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‘The fight for his life’: Vos faces 2 challengers in district race who helped with ongoing recall

A Republican primary challenger and independent candidate facing off against longtime Assembly Speaker Robin Vos assisted with second effort to remove him from office

Wisconsin Assembly Speaker Robin Vos speaks at a press conference on June 8, 2023.
Wisconsin Assembly Speaker Robin Vos, R-Rochester, speaks during a Republican press conference on June 8, 2023, in the Wisconsin State Capitol building to announce a tentative agreement between legislative Republicans and Gov. Tony Evers on a shared revenue bill. Drake White-Bergey/Wisconsin Watch

Longtime Republican Assembly Speaker Robin Vos is facing election challenges on two fronts — from a second recall effort and an upcoming reelection campaign where he may face three opponents, including two people involved with the recall.

Political scientist Mordecai Lee, an emeritus professor at the University of Wisconsin-Milwaukee, said Vos — a powerful leader of Wisconsin Republican’s legislative victories since the Scott Walker era — is paying the price for angering his party’s far right wing.

In the last election cycle, Vos narrowly survived a primary challenge from a political newcomer endorsed by former President Donald Trump.

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“I think that Vos is in the fight for his life,” Lee said.

“We have to remember that two years ago when a no-name person filed to run against him in the primary, that the person was then endorsed by Trump, and the person came within just a couple hundred votes of knocking off Vos in the primary,” Lee continued. “I think it would have been a radical, revolutionary event if he had won, but it was such a close call that I think it’s it sends us the message of how much the base has focused its anger at Vos.”

The Wisconsin Elections Committee is currently vetting more than 9,000 signatures submitted by organizers of the Racine Recall Committee. Committee members are confident they’ll have enough signatures to trigger a recall election, despite falling short with their first attempt earlier this year. 

A Friday press release from the Racine Recall Committee says the group is “extremely confident” it has enough signatures. A statement from the Vos-aligned group Wisconsinites for Liberty Fund posted by WisPolitics last week claims recall organizers have “once again fallen woefully short on collecting the required number of signatures.”

On Friday afternoon, Vos filed a challenge to the Racine Recall committee’s petition, claiming that organizers initiated it in the wrong Assembly District.

A press release from Vos’ campaign called the second recall attempt a failure. It claims organizers allowed hundreds of people to sign recall petitions multiple times and states 2,000 signatures were collected from outside Vos’ old 63rd Assembly District.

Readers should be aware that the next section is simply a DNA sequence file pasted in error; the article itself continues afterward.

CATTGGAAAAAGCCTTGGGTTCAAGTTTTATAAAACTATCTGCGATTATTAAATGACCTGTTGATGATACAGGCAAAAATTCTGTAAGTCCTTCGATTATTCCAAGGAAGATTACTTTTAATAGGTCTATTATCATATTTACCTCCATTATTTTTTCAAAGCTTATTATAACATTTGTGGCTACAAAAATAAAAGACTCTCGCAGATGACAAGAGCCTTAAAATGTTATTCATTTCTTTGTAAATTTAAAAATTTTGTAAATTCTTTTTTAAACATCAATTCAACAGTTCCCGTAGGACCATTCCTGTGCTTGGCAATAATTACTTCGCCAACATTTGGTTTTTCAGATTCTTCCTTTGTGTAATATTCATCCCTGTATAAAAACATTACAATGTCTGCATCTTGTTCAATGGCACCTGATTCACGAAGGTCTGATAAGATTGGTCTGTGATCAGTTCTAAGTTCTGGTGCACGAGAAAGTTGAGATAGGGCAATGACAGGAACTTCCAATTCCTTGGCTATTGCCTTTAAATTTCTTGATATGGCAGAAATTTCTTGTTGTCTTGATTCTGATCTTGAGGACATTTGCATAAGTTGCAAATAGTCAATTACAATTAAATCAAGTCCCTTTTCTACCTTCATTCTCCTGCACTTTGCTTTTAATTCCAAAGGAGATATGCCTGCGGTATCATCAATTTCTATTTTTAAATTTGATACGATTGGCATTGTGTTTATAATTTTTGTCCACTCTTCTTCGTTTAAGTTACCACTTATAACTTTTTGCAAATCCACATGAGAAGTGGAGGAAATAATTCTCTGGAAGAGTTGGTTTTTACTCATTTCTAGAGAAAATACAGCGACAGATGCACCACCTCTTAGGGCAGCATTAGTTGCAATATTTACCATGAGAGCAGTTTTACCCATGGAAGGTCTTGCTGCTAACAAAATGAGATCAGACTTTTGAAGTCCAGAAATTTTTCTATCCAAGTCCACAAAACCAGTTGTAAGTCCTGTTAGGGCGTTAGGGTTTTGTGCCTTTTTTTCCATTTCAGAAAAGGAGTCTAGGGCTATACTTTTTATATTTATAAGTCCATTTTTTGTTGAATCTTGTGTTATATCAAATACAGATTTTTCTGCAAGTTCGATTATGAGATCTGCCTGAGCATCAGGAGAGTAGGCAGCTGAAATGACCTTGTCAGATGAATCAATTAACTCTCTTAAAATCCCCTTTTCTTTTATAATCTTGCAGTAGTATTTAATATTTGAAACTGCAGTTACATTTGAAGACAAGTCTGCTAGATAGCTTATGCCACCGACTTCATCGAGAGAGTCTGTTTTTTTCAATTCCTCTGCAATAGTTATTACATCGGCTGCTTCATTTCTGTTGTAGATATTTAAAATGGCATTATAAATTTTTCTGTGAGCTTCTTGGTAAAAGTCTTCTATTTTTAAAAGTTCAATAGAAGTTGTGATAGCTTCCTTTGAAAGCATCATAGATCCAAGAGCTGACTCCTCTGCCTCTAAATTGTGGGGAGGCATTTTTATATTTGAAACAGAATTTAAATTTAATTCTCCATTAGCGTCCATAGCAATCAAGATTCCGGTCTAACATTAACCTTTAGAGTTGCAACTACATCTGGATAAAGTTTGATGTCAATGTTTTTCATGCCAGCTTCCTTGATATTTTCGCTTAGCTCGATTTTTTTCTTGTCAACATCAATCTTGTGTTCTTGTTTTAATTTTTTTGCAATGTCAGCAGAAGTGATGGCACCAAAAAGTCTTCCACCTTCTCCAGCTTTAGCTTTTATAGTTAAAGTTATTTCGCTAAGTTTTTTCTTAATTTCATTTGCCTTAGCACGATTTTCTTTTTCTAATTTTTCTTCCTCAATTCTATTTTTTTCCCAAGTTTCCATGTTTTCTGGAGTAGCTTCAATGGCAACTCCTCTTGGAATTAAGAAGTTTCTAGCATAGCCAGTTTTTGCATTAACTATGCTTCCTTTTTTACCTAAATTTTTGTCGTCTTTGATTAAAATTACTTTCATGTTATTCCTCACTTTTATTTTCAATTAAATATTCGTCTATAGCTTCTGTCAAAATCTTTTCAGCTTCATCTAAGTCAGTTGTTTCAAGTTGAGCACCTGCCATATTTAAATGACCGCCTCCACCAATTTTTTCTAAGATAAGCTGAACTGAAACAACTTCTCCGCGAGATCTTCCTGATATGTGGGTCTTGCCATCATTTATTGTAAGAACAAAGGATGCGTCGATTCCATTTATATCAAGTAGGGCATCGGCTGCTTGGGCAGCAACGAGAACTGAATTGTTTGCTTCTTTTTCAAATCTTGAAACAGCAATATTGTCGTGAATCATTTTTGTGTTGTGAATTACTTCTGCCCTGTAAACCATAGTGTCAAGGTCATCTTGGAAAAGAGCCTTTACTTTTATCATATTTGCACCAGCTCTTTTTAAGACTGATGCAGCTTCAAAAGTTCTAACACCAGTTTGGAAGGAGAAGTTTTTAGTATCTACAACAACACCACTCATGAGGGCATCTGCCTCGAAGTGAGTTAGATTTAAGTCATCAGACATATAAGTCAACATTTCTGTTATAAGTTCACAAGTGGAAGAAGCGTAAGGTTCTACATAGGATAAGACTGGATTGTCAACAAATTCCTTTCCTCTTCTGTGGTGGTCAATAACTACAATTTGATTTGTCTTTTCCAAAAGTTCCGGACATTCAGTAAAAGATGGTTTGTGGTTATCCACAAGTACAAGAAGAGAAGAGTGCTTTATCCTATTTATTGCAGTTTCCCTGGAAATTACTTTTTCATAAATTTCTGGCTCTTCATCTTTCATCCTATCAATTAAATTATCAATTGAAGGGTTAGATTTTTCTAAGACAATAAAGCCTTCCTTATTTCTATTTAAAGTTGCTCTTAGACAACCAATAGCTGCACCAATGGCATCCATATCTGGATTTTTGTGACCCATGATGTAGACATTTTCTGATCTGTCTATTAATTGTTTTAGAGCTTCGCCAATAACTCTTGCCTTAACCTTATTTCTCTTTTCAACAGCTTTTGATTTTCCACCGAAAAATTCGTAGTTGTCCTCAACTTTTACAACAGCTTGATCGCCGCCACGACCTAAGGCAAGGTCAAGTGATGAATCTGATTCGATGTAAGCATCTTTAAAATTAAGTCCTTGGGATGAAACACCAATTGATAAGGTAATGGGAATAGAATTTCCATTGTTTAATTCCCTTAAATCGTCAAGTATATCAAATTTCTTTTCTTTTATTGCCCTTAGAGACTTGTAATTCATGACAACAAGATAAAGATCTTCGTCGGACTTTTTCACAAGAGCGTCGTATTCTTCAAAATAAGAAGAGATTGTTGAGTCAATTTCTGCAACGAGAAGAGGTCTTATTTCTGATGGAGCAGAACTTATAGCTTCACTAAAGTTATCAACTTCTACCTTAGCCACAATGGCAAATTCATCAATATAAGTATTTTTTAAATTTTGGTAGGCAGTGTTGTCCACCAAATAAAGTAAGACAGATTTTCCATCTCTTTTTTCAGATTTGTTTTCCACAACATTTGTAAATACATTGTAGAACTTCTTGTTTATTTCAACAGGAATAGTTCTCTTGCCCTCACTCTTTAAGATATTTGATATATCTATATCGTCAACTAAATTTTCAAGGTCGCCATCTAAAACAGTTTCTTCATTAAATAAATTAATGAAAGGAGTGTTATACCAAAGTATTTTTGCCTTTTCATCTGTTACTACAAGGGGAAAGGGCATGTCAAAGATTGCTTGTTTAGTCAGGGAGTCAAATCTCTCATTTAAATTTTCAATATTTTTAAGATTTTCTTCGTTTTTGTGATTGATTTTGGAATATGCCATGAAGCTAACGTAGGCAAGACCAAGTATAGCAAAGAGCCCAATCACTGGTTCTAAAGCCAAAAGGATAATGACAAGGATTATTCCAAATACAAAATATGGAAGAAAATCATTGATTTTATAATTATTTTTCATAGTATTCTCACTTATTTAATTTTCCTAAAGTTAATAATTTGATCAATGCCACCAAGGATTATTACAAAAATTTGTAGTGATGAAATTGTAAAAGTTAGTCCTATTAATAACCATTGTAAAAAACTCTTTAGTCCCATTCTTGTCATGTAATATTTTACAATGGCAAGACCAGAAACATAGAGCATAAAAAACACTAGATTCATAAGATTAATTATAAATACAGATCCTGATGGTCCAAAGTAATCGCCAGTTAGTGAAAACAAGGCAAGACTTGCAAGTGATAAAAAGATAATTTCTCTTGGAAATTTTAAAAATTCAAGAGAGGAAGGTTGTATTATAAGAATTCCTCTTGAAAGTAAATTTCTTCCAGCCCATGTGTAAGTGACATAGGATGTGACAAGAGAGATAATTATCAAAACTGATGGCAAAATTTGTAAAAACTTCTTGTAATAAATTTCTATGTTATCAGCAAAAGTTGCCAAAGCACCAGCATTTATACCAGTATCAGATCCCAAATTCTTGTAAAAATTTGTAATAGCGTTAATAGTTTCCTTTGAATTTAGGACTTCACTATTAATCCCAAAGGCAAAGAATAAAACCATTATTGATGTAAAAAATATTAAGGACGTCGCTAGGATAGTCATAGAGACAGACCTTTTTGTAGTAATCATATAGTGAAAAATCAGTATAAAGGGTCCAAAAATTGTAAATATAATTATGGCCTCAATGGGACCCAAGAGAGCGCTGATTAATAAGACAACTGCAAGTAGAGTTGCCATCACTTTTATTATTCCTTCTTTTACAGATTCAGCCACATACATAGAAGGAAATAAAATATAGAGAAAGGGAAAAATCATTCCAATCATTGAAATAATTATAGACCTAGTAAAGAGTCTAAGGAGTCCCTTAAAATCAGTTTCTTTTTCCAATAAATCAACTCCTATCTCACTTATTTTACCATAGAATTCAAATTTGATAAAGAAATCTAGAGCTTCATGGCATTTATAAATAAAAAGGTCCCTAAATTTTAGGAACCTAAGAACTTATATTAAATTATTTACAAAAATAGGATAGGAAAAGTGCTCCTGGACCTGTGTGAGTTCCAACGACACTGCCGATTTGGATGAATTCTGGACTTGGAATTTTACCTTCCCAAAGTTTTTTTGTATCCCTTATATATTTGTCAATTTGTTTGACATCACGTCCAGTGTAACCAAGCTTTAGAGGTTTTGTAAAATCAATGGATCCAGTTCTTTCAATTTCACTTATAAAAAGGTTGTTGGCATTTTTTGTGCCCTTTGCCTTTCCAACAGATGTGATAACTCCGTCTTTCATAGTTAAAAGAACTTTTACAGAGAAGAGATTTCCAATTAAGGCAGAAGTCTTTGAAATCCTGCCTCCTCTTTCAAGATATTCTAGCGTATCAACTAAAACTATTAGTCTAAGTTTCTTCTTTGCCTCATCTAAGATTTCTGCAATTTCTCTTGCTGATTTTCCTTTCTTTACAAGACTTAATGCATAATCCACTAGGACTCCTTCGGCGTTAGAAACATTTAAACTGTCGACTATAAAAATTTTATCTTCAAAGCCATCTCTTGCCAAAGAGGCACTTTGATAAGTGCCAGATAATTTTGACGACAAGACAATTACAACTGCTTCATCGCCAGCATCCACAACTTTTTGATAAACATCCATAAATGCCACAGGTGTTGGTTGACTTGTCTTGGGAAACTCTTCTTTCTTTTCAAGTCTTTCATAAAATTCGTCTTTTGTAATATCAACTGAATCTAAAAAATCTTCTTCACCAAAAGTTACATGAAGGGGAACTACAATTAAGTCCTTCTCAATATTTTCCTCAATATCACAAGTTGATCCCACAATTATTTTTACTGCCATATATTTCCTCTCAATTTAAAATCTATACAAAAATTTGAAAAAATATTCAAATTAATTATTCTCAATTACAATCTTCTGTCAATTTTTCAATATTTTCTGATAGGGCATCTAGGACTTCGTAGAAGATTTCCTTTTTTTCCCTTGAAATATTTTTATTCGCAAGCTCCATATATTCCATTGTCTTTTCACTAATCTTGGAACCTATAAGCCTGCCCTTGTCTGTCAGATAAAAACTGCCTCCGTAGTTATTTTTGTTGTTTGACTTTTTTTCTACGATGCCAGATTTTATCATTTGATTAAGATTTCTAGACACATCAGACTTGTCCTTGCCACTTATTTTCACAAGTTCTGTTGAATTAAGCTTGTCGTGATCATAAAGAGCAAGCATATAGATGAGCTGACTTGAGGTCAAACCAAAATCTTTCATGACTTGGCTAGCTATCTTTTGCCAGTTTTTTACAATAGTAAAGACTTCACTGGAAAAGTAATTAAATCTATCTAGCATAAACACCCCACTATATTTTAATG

Vos is now running in the new 33rd Assembly District, where he will face up to three challengers, two of them people who have helped the latest recall effort.

They include Andrew Cegielski of East Troy, who plans to run against Vos in the Republican primary, Kelly Clark of Sturtevant, who plans to run in the general election as an Independent, and Democrat Alan Kupsik of Lake Geneva.

Trump supporters cheer during a rally for the former president Tuesday, April 2, 2024, at Hyatt Regency in Green Bay, Wis. Angela Major/WPR

Lee, who’s also a former Democratic state legislator, said seeing Vos face two challengers who assisted in the ongoing recall is “an amazing development.” He said the recall effort has been driven by Trump supporters who are angry the speaker “wasn’t willing to decertify” the 2020 election results in Wisconsin.

That anger has stayed focused despite Vos’ efforts to appease the base.

“We have to remember that Vos tried everything he could to try to keep the MAGA party happy,” Lee said.

Lee said that includes hiring former Wisconsin Supreme Court Justice Mike Gableman to lead an investigation of the state’s 2020 presidential election results, which resulted in a report that suggested that lawmakers decertify the results, which has widely been dismissed as legally impossible. 

Gableman then turned on Vos, endorsing his primary challenger two years ago, and is now working with the latest recall. 

Former Supreme Court Justice Michael Gableman speaks outside the Wisconsin Elections Commission offices in Madison in support of an effort to recall Assembly Speaker Robin Vos. Recall organizer Matthew Snorek (left) said organizers turned in more than 9,000 signatures.
Former Supreme Court Justice Michael Gableman speaks outside the Wisconsin Elections Commission offices in Madison in support of an effort to recall Assembly Speaker Robin Vos. Recall organizer Matthew Snorek (left) said organizers turned in more than 9,000 signatures.Shawn Johnson/WPR